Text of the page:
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Traditional File Processing System

Disadvantages

Program Data Dependence


Duplication of Data
Limited Data Sharing
Lengthy Development Times
Excessive Program Maintenance

Database Approach
It emphasizes the integration and sharing of data throughout the organization.
Advantages of Database Approach
1. Program Data Independence the separation of data descriptions (metadata) from the
application that uses the data is called data independence. With the database approach, data
descriptions are stored in a centralized location called repository. This property of database
systems allows an organizations data to change and evolve without changing the application
programs that process the data.
2. Minimal Data Redundancy the design goal with the database approach is that previously
separate data files are integrated into a single, logical structure.
3. Improved Data Consistency by eliminating data redundancy, we greatly reduce the
opportunities for inconsistency.
4. Improved Data Sharing a database is designed as a shared corporate resource. Authorized
internal and external users are granted permission to use the database.
5. Increased productivity of Application Development a major advantage of database approach is
that it greatly reduces the cost of time for developing new business application.
6. Improved Data Quality the database approach provides a number of tools and processes to
improve data quality. Ex. A database designer can specify integrity constraints that enforced by
the DBMS.
7. Reduced Program Maintenance within limits we can change either the data or the application
programs that use the data without necessitating a change in the other factor.
Cost and Risk of Database Approach
1. New, Specialized Personnel organizations that adopt the database approach need to hire or
train individuals to design and implement databases, provide database administration services
and manage a staff of new people.
2. Installation and Management Cost - a multiuser database management system is a large and
complex suite of software that has a high initial cost, requires a staff of trained personnel to
install and operate and also has a substantial annual maintenance and support cost.

3. Conversion Cost the term legacy system is widely used to refer to older application in an
organization that are based on file processing system. The cost of converting these older
systems to modern databases measured in terms of dollars, time and organizational
commitment.
4. Need for Explicit Back-up and Recovery a shared corporate database must be accurate and
available at all times. These requires that comprehensive procedures be developed and used for
providing backup copies of data and for restoring a database when damage occurs.
5. Organizational Conflict a shared database requires a consensus on data definitions and
ownership as well as responsibilities for accurate data maintenance.

Database Management System (DBMS)


Provides interface between the various database applications for organizational users and the
database. The DBMS allows users to share the data and to query access and update the stored data.

The Range of Database Applications


Databases ranges from those designed for a single user with a desktop computer or personal
digital assistant to those hosted on mainframe computers with thousands of users.
It can be divided into five (5) categories:
1. PERSONAL DATABASES they are designed to support one user. Personal databases long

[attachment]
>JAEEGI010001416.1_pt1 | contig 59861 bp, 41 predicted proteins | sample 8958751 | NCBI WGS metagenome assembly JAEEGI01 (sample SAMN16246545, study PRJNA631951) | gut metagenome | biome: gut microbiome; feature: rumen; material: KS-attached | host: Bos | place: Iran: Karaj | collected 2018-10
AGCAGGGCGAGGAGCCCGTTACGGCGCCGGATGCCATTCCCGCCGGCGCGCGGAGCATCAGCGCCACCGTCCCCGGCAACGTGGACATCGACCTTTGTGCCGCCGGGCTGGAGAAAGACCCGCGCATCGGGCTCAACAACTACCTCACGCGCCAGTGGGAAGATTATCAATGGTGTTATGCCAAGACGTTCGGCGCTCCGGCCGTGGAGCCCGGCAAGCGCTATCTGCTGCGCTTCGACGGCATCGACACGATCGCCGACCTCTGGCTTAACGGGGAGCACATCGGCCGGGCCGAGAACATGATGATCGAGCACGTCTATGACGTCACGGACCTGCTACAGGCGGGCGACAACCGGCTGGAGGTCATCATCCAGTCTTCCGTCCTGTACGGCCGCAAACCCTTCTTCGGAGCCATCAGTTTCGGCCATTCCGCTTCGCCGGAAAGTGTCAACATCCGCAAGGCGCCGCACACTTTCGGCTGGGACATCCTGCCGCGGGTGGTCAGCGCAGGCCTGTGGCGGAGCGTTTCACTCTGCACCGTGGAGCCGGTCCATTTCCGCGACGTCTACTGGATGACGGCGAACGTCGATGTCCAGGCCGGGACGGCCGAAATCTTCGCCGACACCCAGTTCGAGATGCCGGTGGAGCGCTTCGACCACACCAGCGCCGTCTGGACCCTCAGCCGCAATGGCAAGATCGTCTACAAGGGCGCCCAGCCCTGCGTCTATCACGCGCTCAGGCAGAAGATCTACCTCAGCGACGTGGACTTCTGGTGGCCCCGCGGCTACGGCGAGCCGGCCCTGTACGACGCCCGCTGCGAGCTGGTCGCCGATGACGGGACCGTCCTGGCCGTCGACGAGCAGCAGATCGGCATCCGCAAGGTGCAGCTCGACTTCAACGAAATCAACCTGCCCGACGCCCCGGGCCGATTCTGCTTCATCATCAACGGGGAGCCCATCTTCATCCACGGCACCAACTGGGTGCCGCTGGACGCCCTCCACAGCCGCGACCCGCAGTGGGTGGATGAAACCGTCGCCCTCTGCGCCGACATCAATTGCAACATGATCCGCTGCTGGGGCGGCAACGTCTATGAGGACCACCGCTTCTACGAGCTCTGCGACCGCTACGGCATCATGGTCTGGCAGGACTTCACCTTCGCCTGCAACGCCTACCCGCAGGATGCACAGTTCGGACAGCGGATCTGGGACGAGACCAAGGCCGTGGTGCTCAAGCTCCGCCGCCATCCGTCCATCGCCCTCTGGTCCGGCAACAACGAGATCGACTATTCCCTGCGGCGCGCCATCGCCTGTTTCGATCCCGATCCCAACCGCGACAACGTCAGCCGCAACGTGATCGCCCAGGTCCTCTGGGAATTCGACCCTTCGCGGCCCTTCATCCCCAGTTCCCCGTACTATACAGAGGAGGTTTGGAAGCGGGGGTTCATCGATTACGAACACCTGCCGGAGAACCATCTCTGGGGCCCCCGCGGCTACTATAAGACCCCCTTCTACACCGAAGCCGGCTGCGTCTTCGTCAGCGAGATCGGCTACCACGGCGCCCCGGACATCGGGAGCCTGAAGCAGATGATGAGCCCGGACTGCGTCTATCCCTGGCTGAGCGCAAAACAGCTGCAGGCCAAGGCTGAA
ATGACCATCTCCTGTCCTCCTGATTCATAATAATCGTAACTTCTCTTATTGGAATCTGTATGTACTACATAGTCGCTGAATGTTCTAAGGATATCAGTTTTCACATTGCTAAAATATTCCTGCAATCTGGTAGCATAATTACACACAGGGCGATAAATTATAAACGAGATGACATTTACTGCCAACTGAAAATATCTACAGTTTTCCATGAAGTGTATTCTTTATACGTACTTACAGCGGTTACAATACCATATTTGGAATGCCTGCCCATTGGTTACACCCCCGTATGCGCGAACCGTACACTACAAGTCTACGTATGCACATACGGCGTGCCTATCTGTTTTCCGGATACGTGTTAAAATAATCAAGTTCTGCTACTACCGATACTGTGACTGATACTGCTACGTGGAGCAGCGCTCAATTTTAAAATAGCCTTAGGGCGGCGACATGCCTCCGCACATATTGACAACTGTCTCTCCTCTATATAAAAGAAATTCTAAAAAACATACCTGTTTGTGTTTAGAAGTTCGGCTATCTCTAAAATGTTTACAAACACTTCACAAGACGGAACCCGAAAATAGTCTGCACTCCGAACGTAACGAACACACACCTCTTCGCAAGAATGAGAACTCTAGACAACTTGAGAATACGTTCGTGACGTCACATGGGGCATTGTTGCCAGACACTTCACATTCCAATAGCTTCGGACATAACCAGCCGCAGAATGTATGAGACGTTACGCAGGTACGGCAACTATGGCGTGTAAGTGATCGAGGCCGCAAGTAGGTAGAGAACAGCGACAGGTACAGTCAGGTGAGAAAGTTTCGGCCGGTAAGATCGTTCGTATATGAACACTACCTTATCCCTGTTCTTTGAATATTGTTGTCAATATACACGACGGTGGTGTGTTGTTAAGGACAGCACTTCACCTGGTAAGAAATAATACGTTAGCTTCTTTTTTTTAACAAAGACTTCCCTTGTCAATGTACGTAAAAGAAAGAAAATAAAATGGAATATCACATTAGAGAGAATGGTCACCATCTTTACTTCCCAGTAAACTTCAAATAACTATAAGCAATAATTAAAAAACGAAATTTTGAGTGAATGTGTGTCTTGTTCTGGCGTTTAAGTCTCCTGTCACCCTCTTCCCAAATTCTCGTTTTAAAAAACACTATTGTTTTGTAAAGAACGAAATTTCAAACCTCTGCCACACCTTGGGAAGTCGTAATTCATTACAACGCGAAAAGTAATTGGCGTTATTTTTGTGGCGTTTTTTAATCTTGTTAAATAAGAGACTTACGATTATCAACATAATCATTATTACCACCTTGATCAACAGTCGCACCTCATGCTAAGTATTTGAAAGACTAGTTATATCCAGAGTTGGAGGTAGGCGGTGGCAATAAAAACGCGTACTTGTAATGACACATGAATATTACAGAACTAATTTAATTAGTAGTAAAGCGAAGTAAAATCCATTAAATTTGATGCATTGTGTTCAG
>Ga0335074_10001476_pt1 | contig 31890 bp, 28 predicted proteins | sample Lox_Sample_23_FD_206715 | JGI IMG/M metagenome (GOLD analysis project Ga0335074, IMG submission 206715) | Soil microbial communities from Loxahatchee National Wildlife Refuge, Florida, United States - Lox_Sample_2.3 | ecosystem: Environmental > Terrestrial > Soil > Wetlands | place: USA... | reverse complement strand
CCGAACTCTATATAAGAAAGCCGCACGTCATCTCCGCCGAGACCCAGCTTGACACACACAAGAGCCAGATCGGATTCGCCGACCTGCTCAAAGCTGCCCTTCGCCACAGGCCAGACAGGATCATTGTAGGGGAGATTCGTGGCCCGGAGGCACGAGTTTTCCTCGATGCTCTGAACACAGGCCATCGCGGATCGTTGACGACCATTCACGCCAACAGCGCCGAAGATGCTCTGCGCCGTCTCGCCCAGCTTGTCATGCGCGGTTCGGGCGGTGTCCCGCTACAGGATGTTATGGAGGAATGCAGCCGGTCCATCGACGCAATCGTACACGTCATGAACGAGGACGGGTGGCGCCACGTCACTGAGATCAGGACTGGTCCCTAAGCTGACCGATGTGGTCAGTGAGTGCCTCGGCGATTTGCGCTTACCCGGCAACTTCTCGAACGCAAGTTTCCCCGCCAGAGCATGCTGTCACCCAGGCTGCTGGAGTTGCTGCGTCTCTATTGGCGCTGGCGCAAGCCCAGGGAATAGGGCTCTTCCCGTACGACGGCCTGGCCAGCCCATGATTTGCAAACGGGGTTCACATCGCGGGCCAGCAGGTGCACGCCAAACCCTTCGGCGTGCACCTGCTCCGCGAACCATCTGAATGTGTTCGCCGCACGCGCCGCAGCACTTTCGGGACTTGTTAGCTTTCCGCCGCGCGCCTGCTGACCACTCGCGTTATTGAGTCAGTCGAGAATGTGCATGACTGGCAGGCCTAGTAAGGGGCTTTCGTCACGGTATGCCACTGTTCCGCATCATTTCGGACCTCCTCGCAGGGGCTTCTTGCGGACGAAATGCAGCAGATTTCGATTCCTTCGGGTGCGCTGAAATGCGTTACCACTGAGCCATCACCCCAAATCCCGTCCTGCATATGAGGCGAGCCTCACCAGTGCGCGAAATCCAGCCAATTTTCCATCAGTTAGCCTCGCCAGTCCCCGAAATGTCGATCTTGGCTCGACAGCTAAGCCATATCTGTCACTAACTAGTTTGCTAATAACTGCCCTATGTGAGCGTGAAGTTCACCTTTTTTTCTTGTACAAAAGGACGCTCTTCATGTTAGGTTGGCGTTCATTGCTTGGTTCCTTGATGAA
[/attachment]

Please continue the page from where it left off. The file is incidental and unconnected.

resided on personal computers including laptops. Personal databases are widely used because
they can often improve personal productivity. However, they entail a risk; the data cannot easily
be shared with other user.
2. WORKGROUP DATABASES is relatively small team of people who collaborate on the same
project or application or on a group of similar projects or application. A workgroup typically
comprises fewer than 25 persons. A workgroup database is designed to support the
collaborative efforts of such a team.
3. DEPARTMENT DATABASES a department is a functional unit within the organization.
Department databases are designed to support information and activities of a department.
4. ENTERPRISE DATABASES is one whose scope is the entire organization or enterprise (or at least
many departments). Such databases are intended to support organization wide operations and
decision making. An enterprise database support information needs from many departments.
5. WEB-ENABLED DATABASE (Internal & External Database) the most recent change that affects
the database environment is the ascendance of the Internet, a worldwide network that
connects users of multiple platforms easily through the interface known as web browser. Each
Of these applications requires database require universal access key.

SUMMARY OF DATABASE APPLICATIONS


Type of Database
Personal
Workgroup
Department
Enterprise
Web Enabled

Typical no. of users


1
5-25
>25 100
>100
>1000

Type of Architecture
Desktop, Laptop, PDA
Client/Server
Client/Server
Client/Server
Client/Server

Components of Database Environment


1. Computer Aided Software Engineering (CASE) Tools Automated tools used to design databases
and application programs
2. Repository centralized knowledge base for all the definitions, data relationships, screen and
report formats and other system relationship.
3. User Interface languages, menus and other facilities by which users interact with various
system component.
4. Data and Database Administrators data administrator are persons who are responsible for
overall management of data resources in an organization.
5. System Developers such as system analyst, and programmers who design new application
program.
6. End Users Persons throughout the organization, who add, delete and modify data in the
database and who request and receive information from it.